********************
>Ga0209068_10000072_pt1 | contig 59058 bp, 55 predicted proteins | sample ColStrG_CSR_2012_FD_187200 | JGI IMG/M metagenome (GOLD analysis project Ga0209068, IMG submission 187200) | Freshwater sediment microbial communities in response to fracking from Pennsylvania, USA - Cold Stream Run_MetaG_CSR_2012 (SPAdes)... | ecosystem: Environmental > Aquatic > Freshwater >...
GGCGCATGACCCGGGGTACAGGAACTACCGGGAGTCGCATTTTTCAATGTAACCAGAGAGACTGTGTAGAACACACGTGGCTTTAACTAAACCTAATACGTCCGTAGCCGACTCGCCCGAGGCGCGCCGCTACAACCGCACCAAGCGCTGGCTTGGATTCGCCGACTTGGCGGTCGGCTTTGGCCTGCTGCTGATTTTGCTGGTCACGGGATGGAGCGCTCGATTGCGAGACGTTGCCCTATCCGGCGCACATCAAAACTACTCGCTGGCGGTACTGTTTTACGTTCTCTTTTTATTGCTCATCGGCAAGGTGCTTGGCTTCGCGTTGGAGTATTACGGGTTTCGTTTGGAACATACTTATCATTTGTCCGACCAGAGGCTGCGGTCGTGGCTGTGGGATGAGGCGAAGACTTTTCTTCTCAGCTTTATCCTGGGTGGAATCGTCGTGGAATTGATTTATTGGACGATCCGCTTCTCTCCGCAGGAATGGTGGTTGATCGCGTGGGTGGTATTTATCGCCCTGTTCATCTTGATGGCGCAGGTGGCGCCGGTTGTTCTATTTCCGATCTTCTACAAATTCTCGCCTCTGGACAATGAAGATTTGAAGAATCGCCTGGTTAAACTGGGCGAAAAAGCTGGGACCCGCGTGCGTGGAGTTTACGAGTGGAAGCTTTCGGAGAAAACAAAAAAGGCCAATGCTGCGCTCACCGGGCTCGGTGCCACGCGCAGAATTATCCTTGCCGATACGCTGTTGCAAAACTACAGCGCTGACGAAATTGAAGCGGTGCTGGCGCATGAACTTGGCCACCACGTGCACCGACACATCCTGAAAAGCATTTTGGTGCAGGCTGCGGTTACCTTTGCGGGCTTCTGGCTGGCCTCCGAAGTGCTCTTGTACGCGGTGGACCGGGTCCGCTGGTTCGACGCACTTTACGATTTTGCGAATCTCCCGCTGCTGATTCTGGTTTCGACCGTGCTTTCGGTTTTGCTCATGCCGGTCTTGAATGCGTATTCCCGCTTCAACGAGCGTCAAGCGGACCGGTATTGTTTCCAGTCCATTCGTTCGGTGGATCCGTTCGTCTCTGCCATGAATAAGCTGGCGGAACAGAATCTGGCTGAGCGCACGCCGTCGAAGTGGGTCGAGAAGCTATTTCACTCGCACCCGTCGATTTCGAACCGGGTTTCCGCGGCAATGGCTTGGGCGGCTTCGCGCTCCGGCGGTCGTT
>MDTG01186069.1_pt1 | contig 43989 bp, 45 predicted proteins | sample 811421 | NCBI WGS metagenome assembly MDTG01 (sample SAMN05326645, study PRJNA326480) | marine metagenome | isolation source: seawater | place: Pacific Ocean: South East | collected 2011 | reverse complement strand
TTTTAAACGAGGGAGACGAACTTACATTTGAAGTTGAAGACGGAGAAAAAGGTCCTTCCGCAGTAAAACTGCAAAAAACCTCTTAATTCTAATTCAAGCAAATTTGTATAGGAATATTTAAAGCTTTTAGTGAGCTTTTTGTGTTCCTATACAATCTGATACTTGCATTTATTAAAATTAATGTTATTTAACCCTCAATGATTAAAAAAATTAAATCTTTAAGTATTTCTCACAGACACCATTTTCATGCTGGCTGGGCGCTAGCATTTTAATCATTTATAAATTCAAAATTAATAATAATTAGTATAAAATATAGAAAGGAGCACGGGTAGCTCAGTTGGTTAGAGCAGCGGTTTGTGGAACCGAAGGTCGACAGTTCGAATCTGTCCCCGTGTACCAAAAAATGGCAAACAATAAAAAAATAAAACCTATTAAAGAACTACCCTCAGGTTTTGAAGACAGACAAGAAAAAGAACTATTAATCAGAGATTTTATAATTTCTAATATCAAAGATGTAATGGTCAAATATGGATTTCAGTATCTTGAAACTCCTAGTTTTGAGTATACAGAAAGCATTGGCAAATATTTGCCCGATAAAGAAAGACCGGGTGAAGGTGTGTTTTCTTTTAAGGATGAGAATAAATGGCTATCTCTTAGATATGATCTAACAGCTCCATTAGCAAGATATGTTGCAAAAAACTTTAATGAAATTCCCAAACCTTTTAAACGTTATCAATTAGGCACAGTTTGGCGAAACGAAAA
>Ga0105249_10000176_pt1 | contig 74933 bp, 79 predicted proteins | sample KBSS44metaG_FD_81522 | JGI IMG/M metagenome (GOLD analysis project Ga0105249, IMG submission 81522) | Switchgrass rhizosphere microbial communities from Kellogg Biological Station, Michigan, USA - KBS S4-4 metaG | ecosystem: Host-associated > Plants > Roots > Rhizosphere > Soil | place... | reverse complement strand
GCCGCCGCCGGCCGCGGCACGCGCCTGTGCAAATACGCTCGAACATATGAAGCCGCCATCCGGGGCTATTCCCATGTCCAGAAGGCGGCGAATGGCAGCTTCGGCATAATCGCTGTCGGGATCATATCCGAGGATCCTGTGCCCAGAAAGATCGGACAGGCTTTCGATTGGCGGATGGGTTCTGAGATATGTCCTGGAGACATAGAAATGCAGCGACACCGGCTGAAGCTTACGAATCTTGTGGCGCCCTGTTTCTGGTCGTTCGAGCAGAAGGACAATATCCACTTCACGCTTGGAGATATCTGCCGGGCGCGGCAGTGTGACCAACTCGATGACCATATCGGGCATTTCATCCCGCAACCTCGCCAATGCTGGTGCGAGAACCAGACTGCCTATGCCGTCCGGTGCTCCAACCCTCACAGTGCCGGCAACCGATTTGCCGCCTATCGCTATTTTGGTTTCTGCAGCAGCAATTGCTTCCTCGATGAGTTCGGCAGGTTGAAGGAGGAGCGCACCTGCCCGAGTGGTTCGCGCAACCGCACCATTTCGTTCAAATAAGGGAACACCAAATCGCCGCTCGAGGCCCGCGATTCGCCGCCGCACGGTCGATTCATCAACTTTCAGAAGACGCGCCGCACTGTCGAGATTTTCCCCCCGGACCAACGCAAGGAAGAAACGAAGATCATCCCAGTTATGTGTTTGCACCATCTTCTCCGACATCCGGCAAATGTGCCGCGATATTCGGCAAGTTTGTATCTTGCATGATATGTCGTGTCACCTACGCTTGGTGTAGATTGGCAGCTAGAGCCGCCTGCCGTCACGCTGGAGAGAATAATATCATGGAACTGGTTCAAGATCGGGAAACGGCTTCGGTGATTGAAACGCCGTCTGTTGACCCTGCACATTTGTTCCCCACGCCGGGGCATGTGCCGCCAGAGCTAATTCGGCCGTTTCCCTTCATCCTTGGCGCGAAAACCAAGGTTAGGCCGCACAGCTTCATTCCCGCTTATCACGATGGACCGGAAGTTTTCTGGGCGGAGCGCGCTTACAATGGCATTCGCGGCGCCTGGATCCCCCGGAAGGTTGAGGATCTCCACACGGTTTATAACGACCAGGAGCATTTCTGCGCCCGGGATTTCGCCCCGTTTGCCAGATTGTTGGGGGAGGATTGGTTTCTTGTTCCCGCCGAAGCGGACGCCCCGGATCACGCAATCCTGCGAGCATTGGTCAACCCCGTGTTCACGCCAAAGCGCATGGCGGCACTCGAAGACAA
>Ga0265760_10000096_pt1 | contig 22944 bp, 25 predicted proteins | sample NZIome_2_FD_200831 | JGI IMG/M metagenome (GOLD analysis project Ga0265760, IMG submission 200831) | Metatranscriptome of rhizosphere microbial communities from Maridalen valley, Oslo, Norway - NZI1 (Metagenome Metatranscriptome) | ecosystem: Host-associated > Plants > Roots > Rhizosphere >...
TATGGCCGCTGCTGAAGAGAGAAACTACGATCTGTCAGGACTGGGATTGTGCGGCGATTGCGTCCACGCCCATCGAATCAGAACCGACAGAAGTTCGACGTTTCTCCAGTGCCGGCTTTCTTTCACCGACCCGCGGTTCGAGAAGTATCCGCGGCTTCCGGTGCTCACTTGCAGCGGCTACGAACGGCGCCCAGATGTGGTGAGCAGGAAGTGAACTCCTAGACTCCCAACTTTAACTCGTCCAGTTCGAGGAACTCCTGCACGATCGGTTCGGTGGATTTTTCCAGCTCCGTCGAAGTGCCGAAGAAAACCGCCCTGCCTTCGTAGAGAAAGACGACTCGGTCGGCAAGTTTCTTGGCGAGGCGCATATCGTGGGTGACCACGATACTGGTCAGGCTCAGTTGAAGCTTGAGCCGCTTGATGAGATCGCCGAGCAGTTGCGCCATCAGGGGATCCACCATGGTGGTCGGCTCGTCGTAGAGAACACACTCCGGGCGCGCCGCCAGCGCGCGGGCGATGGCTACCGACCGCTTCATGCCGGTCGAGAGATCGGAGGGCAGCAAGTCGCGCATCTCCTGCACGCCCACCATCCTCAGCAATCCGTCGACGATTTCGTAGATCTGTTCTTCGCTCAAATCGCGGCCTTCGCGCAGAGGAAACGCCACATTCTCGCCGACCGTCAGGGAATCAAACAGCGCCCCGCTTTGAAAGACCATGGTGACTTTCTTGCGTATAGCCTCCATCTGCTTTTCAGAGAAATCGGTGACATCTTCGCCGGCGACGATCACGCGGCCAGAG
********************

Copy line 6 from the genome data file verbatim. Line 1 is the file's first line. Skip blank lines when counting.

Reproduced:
GCCGCCGCCGGCCGCGGCACGCGCCTGTGCAAATACGCTCGAACATATGAAGCCGCCATCCGGGGCTATTCCCATGTCCAGAAGGCGGCGAATGGCAGCTTCGGCATAATCGCTGTCGGGATCATATCCGAGGATCCTGTGCCCAGAAAGATCGGACAGGCTTTCGATTGGCGGATGGGTTCTGAGATATGTCCTGGAGACATAGAAATGCAGCGACACCGGCTGAAGCTTACGAATCTTGTGGCGCCCTGTTTCTGGTCGTTCGAGCAGAAGGACAATATCCACTTCACGCTTGGAGATATCTGCCGGGCGCGGCAGTGTGACCAACTCGATGACCATATCGGGCATTTCATCCCGCAACCTCGCCAATGCTGGTGCGAGAACCAGACTGCCTATGCCGTCCGGTGCTCCAACCCTCACAGTGCCGGCAACCGATTTGCCGCCTATCGCTATTTTGGTTTCTGCAGCAGCAATTGCTTCCTCGATGAGTTCGGCAGGTTGAAGGAGGAGCGCACCTGCCCGAGTGGTTCGCGCAACCGCACCATTTCGTTCAAATAAGGGAACACCAAATCGCCGCTCGAGGCCCGCGATTCGCCGCCGCACGGTCGATTCATCAACTTTCAGAAGACGCGCCGCACTGTCGAGATTTTCCCCCCGGACCAACGCAAGGAAGAAACGAAGATCATCCCAGTTATGTGTTTGCACCATCTTCTCCGACATCCGGCAAATGTGCCGCGATATTCGGCAAGTTTGTATCTTGCATGATATGTCGTGTCACCTACGCTTGGTGTAGATTGGCAGCTAGAGCCGCCTGCCGTCACGCTGGAGAGAATAATATCATGGAACTGGTTCAAGATCGGGAAACGGCTTCGGTGATTGAAACGCCGTCTGTTGACCCTGCACATTTGTTCCCCACGCCGGGGCATGTGCCGCCAGAGCTAATTCGGCCGTTTCCCTTCATCCTTGGCGCGAAAACCAAGGTTAGGCCGCACAGCTTCATTCCCGCTTATCACGATGGACCGGAAGTTTTCTGGGCGGAGCGCGCTTACAATGGCATTCGCGGCGCCTGGATCCCCCGGAAGGTTGAGGATCTCCACACGGTTTATAACGACCAGGAGCATTTCTGCGCCCGGGATTTCGCCCCGTTTGCCAGATTGTTGGGGGAGGATTGGTTTCTTGTTCCCGCCGAAGCGGACGCCCCGGATCACGCAATCCTGCGAGCATTGGTCAACCCCGTGTTCACGCCAAAGCGCATGGCGGCACTCGAAGACAA